Charlie Sheen's Guide to Getting Fired
Yes, it's true. Charlie Sheen has been fired from "Two and a Half Men." If there's one thing Charlie Sheen has always been good it, it's creating controversy.
In high school, he was expelled just days before graduation for bad grades and poor attendance. In 1990, he accidentally shot then-fiancée Kelly Preston. In the mid-90s he was linked to Hollywood madam Heidi Fleiss, and in 1998 he suffered a drug overdose. In the past 10 years, he's had accusations of violence and threats against ex-wife Denise Richards and currently estranged wife Brooke Mueller. And most recently, the dicey details of his alleged drug and alcohol fueled binges have become a fixture in the national media.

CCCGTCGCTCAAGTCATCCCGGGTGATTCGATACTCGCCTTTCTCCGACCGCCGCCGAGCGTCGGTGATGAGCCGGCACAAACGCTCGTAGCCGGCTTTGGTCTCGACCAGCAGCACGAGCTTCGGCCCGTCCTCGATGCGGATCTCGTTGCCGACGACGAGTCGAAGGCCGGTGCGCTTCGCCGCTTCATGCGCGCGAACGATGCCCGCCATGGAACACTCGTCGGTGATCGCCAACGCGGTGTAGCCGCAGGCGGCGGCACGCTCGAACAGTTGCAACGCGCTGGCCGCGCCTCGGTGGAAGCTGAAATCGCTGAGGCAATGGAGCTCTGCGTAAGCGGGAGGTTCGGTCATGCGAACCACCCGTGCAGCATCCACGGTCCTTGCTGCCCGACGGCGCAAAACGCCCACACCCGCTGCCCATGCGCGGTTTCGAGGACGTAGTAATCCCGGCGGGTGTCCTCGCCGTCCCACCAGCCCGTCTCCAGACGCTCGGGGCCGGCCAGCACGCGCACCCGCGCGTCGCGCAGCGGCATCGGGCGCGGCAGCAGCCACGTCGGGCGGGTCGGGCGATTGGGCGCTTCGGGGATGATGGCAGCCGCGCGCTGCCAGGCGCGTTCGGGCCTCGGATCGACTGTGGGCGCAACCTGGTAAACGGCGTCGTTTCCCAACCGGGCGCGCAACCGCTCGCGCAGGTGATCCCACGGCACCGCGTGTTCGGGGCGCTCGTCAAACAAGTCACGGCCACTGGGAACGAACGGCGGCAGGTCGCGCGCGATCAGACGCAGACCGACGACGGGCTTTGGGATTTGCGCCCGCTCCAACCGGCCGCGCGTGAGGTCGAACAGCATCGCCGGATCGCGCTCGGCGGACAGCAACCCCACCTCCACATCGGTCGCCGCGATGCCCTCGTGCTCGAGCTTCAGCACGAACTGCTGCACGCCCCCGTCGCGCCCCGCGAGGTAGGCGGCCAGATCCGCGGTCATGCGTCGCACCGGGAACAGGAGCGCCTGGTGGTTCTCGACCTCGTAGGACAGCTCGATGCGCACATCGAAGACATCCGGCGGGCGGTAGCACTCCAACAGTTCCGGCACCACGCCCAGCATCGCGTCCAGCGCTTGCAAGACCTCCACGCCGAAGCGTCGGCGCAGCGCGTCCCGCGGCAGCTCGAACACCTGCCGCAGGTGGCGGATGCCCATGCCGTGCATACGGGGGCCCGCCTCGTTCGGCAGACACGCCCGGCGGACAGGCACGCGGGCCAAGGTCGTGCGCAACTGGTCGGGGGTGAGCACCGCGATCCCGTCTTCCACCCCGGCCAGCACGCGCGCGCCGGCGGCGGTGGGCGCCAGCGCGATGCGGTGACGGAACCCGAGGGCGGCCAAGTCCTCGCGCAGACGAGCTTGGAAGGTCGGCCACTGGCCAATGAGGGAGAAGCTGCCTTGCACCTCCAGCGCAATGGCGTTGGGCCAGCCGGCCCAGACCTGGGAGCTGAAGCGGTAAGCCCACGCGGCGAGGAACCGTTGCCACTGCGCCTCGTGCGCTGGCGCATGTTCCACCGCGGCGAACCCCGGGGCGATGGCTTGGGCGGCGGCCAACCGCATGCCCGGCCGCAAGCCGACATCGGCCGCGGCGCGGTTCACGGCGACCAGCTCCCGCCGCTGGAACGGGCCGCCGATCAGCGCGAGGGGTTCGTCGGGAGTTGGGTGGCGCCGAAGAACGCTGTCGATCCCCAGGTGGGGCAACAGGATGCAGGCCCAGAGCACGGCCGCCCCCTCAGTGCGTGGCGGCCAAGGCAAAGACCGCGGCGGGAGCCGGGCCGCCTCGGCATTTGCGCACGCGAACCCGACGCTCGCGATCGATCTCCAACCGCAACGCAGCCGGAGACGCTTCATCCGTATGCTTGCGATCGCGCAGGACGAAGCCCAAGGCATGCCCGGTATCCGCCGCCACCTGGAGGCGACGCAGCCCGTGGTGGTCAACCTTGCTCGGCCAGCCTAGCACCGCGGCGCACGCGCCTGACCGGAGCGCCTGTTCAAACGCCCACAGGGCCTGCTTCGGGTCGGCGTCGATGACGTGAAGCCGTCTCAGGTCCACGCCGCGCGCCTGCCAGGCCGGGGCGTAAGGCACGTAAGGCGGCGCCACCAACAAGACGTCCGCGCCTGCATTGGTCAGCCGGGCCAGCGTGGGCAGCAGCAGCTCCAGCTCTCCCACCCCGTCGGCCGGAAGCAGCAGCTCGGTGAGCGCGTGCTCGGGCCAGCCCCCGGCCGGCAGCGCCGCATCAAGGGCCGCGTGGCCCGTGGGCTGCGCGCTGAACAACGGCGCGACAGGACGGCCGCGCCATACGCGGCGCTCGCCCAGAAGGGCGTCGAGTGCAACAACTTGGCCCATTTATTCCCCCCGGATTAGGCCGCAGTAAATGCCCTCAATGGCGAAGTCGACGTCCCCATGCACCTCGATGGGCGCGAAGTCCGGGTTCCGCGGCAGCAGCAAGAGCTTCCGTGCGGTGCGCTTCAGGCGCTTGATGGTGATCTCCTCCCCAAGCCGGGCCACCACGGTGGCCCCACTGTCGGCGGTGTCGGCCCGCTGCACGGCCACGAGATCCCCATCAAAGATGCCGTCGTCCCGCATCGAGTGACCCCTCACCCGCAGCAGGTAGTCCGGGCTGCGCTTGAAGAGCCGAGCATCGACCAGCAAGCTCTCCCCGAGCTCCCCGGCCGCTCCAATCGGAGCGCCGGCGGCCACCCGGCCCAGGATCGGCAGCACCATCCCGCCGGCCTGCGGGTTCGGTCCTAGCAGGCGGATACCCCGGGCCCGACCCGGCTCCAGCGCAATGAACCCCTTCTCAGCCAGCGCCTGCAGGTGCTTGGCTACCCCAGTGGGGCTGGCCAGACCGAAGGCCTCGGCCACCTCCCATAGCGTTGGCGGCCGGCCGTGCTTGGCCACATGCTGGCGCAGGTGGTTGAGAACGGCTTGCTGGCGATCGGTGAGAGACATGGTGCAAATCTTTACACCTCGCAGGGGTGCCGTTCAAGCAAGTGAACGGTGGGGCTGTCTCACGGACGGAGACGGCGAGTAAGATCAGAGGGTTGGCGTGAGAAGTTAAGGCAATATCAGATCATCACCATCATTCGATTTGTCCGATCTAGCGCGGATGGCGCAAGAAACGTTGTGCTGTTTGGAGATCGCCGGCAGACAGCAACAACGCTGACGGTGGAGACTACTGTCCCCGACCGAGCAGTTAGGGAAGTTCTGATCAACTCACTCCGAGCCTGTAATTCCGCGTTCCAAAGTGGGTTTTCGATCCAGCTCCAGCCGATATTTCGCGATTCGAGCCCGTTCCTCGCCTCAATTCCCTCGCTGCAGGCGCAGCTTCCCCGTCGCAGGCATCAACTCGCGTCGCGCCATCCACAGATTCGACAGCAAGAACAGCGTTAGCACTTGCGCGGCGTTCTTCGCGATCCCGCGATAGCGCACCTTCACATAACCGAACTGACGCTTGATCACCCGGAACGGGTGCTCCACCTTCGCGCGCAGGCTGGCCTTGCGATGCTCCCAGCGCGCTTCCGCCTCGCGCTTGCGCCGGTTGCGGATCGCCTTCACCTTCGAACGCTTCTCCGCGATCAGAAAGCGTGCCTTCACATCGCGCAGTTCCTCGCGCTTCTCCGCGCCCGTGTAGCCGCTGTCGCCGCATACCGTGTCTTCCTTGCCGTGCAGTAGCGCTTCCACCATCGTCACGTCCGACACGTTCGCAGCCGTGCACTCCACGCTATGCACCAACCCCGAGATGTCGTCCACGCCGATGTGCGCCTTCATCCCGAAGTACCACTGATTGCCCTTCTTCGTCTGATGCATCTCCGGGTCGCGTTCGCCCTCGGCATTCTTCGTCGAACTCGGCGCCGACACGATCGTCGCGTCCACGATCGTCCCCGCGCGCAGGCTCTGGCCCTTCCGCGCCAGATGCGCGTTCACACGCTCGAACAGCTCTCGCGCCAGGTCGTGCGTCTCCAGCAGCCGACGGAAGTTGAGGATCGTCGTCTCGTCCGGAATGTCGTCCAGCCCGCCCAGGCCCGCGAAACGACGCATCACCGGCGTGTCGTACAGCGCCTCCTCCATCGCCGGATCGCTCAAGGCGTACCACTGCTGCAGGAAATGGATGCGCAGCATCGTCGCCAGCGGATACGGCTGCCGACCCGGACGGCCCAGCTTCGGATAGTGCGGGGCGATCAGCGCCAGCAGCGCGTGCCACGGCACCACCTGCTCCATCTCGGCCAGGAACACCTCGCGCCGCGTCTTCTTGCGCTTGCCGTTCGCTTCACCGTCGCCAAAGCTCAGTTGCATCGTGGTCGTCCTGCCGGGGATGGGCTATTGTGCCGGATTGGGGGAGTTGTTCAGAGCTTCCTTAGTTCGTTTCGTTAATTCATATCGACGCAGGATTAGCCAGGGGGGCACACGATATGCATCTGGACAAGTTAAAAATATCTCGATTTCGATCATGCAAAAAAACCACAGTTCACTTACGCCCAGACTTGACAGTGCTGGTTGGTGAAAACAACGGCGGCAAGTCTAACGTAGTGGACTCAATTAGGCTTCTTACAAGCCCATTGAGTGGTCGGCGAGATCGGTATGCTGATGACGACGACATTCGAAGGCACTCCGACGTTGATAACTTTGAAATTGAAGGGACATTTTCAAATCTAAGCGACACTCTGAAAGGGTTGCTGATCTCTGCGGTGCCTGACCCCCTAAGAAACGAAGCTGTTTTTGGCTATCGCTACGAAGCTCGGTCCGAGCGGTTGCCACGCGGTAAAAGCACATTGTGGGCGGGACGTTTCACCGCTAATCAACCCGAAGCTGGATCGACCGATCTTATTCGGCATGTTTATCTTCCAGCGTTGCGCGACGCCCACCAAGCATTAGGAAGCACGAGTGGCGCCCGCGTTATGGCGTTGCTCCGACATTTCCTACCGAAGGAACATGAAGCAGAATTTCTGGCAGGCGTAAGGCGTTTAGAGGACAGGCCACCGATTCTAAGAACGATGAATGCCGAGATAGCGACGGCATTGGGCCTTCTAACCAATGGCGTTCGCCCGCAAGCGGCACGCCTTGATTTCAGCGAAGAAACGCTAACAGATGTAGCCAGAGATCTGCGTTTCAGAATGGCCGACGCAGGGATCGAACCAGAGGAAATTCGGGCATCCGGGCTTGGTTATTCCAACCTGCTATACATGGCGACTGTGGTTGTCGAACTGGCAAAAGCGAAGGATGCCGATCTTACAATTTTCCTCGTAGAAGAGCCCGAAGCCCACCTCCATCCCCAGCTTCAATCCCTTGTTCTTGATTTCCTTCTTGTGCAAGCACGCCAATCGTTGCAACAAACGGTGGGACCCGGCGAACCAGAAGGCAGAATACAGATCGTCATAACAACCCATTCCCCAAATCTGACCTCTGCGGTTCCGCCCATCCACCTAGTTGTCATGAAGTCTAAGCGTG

Despite all of his bad behavior, however, Sheen has maintained a relatively respectable, and at times seriously lucrative, career. By and large, his employers have tended to ignore his less-than-pious extracurriculars. But even Charlie Sheen can't badmouth his boss and get away with it.
On February 24th, Sheen called into syndicated radio program "The Alex Jones Show," during which he went on an angry rant about - among other things - "Two and a Half Men" creator Chuck Lorre. Sheen called Lorre a "turd" and a "clown," before referring to him with a racial slur. On the same day following the outburst, production of "Men," which was in the middle of filming its eighth season , was immediately stopped. "Based on the totality of Charlie Sheen's statements, conduct and condition, CBS and Warner Bros. Television have decided to discontinue production of 'Two and a Half Men' for the remainder of the season," reads the joint statement from CBS and Warner Bros.
After all of his antics, Charlie Sheen finally got fired - apparently for badmouthing the boss.